Metered at 1/350th so single shutter actuation
Quite pleased with this – it’s definitely a distinctly lo-fi aesthetic
My favourite from this test and the last frame on the roll

I’ve now used six rolls of film testing this set up, including a roll of HP5+ and a roll of Kentmere 400 that I sent to a friend for an independent view. I have nine further rolls made up and stored in the cellar which should see me through until the October roll. There should be enough of the bulk film left for me to make rolls for November and December once I have a couple of donor cassettes available!

Next update will, hopefully, be in February.

Snapshots in the dark

A couple of days ago I reached an intermediate milestone in my 365 project – 1,900 consecutive daily images in an unbroken sequence from October 30th 2017. I wanted to mark the occasion suitably and after some cogitation decided to bring forward the handheld 5×4 in the dark idea I’ve been contemplating.

The choice of camera was easy. I recently purchased a 5×4 camera specifically for handheld large format photography. The Chroma Snapshot was the logical choice and whilst I’d some experience with a loaned copy this would be my first outing with my own which had arrived prior to Christmas but which a bout of the flu had prevented me from christening.

Chroma Snapshot, 65mm lens f5.6 1/30th handheld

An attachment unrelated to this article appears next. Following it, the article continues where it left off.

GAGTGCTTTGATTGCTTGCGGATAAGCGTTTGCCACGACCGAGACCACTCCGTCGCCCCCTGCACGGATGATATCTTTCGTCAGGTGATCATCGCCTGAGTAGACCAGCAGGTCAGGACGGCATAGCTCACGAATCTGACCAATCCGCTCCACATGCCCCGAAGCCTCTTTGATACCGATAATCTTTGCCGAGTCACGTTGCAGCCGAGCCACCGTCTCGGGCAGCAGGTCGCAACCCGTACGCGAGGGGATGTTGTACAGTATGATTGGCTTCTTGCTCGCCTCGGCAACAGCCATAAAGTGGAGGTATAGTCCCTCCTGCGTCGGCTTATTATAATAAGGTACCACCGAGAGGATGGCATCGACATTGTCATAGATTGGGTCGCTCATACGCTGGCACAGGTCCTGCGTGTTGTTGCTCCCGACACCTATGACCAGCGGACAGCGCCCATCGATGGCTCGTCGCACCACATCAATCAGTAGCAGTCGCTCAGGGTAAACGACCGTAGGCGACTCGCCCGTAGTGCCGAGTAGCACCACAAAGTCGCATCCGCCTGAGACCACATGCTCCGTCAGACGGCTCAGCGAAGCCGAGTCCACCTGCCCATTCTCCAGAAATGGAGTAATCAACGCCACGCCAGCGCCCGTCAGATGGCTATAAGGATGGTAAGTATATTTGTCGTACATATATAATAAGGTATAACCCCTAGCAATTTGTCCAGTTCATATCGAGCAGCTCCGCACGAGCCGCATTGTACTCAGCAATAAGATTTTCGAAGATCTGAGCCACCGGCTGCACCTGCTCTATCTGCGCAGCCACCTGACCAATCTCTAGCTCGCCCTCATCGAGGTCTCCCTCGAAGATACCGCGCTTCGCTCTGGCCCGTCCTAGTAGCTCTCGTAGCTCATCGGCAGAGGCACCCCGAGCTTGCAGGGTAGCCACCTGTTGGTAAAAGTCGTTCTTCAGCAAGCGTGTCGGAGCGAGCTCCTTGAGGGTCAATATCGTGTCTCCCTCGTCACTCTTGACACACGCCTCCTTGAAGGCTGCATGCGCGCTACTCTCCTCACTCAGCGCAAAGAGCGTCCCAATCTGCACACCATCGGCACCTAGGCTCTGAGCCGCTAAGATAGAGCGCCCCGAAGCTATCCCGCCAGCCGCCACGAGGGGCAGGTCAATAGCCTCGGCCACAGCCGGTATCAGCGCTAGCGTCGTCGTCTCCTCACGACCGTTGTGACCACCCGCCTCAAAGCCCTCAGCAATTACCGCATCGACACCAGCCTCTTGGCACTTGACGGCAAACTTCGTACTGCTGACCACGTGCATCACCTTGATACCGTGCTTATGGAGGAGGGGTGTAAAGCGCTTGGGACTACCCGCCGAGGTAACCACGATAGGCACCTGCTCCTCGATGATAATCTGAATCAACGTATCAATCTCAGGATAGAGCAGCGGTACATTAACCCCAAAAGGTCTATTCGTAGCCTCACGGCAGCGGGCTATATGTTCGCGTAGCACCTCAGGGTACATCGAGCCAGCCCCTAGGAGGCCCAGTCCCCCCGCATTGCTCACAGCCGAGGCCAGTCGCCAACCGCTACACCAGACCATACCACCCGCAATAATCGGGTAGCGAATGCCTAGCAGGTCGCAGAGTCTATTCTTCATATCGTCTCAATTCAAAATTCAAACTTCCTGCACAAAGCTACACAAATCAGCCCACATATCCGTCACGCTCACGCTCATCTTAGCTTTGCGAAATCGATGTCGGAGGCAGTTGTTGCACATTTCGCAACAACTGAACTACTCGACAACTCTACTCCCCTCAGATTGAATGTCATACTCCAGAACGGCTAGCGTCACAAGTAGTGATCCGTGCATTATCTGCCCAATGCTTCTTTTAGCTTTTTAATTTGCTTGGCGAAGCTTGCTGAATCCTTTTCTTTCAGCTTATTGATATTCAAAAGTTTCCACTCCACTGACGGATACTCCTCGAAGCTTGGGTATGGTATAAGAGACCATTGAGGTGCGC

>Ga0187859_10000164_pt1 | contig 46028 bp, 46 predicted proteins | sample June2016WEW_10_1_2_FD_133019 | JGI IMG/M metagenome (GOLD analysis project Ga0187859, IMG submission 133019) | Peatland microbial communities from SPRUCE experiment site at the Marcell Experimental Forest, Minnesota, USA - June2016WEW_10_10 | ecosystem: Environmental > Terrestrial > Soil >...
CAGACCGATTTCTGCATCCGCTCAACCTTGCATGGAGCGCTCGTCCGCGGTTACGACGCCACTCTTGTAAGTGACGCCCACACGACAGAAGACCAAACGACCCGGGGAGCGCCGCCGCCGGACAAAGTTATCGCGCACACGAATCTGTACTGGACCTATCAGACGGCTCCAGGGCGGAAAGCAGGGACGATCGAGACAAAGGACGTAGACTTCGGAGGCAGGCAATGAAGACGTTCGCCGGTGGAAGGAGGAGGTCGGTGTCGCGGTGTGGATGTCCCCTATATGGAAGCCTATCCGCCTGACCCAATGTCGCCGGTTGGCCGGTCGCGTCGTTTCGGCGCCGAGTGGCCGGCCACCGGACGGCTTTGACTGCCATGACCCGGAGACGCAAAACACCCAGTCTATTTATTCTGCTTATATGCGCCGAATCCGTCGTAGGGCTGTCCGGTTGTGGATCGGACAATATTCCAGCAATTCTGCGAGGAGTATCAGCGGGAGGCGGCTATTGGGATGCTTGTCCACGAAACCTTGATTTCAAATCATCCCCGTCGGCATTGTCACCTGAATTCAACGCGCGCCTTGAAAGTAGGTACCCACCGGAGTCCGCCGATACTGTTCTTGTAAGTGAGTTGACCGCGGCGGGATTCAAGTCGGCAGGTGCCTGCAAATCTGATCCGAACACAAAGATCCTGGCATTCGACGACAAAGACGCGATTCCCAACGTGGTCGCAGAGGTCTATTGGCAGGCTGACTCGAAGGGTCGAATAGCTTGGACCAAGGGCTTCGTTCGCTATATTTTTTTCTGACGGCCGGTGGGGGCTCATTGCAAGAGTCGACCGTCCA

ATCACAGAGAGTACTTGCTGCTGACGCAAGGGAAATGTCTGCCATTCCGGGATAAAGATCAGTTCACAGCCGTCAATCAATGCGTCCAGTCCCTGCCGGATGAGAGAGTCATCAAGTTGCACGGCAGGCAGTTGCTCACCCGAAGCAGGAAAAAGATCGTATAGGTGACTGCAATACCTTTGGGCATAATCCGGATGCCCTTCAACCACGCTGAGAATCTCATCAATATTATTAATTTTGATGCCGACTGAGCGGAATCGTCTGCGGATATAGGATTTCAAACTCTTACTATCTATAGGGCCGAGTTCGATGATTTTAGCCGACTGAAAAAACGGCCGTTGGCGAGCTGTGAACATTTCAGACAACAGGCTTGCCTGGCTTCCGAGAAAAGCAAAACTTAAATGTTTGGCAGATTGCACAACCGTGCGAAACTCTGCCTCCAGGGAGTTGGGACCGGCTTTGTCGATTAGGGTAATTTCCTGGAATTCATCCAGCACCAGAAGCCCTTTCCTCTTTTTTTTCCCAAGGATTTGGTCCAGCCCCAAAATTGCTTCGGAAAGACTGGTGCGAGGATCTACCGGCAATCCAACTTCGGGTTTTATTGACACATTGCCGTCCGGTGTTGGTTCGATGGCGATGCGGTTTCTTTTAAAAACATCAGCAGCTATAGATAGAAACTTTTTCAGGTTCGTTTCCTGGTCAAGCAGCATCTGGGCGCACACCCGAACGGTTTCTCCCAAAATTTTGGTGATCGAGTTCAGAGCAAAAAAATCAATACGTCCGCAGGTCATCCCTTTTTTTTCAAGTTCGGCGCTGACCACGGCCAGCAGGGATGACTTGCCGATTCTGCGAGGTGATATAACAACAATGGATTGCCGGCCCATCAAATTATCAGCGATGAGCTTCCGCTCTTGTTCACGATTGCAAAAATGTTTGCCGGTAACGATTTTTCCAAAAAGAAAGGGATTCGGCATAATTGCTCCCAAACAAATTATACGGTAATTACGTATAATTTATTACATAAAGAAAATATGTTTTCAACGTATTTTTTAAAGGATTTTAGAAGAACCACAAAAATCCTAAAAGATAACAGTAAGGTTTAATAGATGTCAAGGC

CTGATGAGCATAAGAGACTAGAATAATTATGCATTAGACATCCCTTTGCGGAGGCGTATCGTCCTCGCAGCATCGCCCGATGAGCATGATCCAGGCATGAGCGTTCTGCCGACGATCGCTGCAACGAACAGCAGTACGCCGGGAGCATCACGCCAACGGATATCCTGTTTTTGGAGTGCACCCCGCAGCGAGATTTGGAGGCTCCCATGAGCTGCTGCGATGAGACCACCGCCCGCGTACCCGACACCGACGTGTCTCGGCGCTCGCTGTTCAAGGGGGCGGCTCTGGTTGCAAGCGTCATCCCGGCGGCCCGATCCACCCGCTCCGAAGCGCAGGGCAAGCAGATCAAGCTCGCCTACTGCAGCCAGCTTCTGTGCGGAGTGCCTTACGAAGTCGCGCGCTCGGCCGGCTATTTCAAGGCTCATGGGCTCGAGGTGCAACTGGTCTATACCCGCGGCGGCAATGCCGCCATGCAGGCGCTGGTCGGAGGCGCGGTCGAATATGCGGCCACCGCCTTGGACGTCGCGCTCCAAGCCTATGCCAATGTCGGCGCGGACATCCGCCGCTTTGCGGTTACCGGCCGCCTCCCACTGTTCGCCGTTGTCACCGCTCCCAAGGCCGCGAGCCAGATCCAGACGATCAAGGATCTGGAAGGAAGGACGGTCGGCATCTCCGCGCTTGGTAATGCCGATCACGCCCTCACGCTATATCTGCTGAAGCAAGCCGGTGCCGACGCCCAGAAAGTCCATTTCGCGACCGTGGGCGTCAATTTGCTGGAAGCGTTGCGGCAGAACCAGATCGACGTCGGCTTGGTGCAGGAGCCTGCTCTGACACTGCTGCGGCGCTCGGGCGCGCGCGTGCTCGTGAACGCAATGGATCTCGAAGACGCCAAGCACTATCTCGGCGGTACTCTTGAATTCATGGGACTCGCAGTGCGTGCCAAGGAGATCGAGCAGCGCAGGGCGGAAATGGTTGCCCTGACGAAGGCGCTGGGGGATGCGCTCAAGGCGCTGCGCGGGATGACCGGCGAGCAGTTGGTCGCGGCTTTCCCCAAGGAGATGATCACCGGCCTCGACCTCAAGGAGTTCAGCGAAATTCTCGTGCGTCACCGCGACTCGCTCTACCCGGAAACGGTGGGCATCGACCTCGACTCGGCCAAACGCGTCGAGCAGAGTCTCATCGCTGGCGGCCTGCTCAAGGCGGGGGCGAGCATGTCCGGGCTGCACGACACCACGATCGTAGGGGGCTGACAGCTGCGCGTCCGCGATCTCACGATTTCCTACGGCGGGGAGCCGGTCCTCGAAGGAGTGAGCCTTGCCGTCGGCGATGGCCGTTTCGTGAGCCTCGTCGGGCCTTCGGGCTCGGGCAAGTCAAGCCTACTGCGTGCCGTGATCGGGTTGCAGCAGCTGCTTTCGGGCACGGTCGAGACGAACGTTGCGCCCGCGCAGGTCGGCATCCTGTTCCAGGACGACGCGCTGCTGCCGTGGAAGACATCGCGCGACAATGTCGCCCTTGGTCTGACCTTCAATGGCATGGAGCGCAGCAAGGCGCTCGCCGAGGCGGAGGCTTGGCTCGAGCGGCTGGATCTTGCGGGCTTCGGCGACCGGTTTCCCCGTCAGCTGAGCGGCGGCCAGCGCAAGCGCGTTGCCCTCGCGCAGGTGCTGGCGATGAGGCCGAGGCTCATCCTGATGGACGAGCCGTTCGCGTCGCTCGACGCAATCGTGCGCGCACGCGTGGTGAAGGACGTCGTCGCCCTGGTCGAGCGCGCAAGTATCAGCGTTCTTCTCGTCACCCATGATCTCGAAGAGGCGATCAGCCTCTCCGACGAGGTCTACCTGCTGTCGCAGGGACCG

As I’ve already written in an earlier post I’ve been using a Nikon F801 and Ilford HP5+ to gain some experience of photography in the dark with film so I was confident that, whilst I’d not finished my experiments, I had enough knowledge to make it a feasible proposition. I had a few sheets of HP5+ in 5×4 left from a project last year and so I loaded up a couple of film holders and set forth.

The lens I have paired with the Snapshot is a wide-angled 65mm but it only has a maximum aperture of f5.6, two stops slower than the f2.8 of my Nikon 24mm which I’d been using on the Nikon F801. Looking back at my notes, 1/15th to 1/60th of a second at ISO 3200 was the ballpark for exposure depending on how much streetlight was in the frame. Bear in mind that I was planning on handholding the Snapshot, I would have preferred to have set 1/60th but needing to make up at least two stops I went for the pragmatic choice of 1/30th and bumping ISO to 6400, knowing that I was heading beyond the 3200 limit that both Ilford and many online commentators considered the maximum for this film stock.

A bit of extra detail pulled out at the expense of some increase in grain

I had four sheets so would photograph one scene (top image) where the subject was reasonably well lit (well lit is a relative term at night) and I would get in close, a second would be a similar scene but from a distance of around 15 feet (middle image) and then two others where the scene was a wider field of view with the light points well scattered (bottom image).